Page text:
We hear a lot of Republican and Democrat talking points about healthcare. As Libertarians, it’s important that people understand that we have our own voice and our own solutions for the rising costs of healthcare. If you like this story, please forward it to your friends and family by clicking the Forward button below.
So, what is the difference between gas stations and hospitals? More after the jump…
1. Prices – The most obvious difference is price. Gas Stations have big signs advertising their prices so that you as a consumer can decide how much you are willing to pay without even slowing down along the highway. There are federal regulations that prohibit hospitals from advertising and competing based on prices.
2. Upfront Estimates – When you need a mechanic to replace your head gasket, he will give you an upfront estimate of the price. He will often give you a list of less expensive alternatives if they are available. When you ask a surgeon to replace your heart, there are federal regulations and AMA rules that prevent the distribution of price estimates.
3. Competition – If someone wants to build a Gas Station across the street from a competing Gas Station, its quite alright. If someone wants to build a hospital, they have to prove to the Federal Trade Commission that the hospital won’t lower prices in the community or cause undue competition.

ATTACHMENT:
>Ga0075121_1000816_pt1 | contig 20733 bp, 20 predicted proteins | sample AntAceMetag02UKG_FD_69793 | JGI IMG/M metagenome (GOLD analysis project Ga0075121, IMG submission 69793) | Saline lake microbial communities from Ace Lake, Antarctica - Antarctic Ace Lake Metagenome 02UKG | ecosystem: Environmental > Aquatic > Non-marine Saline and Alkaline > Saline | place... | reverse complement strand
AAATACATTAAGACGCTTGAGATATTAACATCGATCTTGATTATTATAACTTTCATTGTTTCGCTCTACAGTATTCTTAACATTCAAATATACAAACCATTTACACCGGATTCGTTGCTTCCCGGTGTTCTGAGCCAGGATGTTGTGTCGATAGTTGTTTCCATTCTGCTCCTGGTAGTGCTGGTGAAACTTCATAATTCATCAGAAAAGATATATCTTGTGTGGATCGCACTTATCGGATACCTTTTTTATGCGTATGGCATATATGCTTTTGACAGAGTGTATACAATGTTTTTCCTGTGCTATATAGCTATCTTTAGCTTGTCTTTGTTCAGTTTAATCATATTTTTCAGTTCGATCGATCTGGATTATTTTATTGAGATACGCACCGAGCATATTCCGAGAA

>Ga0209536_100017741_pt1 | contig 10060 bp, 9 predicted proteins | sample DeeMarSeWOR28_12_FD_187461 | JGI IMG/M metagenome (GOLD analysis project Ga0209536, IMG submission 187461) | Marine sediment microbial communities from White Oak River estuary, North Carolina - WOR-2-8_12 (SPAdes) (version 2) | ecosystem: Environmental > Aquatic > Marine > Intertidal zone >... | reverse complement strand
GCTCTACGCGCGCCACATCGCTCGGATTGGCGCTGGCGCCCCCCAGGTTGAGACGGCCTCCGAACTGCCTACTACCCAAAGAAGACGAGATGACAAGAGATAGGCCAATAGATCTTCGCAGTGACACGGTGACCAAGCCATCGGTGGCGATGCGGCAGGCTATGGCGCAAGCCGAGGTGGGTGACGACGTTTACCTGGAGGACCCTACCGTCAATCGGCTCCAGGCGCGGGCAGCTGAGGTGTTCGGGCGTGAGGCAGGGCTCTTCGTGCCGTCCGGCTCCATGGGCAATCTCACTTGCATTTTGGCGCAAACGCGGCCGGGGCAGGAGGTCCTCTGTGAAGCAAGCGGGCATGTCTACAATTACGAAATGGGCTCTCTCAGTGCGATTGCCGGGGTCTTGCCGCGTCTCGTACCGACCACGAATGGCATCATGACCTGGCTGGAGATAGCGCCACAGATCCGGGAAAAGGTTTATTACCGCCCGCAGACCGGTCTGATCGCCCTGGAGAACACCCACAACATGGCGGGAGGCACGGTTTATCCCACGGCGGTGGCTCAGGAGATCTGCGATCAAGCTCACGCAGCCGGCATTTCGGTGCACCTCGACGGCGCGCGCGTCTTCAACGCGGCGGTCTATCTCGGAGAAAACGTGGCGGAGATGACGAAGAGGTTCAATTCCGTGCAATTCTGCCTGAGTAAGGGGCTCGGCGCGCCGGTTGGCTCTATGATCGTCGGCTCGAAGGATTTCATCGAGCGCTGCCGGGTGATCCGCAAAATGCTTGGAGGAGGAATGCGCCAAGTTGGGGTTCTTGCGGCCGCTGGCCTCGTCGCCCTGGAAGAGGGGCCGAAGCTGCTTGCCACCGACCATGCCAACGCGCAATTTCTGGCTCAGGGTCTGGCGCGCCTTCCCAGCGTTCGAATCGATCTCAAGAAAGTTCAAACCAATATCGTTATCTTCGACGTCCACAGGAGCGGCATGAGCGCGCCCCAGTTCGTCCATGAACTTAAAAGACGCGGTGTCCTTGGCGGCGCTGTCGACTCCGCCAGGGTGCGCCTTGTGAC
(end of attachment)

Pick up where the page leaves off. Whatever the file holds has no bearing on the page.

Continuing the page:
4. Monopoly – In the early 20th century, the federal government broke up a monopoly on oil and gasoline distribution. [Not quite. The government actually paved the way for the current near-oligopoly through legislation and regulation. See comments below and Thomas DiLorenzo for more information.] In the mid-20th century, they created a monopoly on hospitals and doctors because the American Medical Association said there were too many doctors, too much competition, and doctor’s couldn’t earn enough money.
5. Do It Yourself – When you go to the Gas Station, you can pay someone to fix your car and fill up your tank, or you can buy what you need to do it yourself. At a hospital or pharmacy, you can’t make any decisions on what medications you can take, dosage levels, or treatments. You must have the “official” opinion of a state regulated doctor.
6. Choice – When shopping for mechanics, you can decide to hire your handy neighbor, or find someone with all the latest training and certifications. When shopping for doctors, your only choice is regulated by the state.
7. Purchasing Power – When you buy gasoline, you are paying for the gasoline you actually purchase (and a little extra for the small amount of theft). When you buy healthcare, your price includes a large government imposed subsidy for those who can’t afford it, thus making healthcare less affordable to more and more people each year.
So if you wanted to make healthcare cheaper what would you do? Impose more rules or less? Allow competition or create a more restrictive monopoly?
Thanks to Robert Butler of the Libertarian Party of Texas for sending me this article.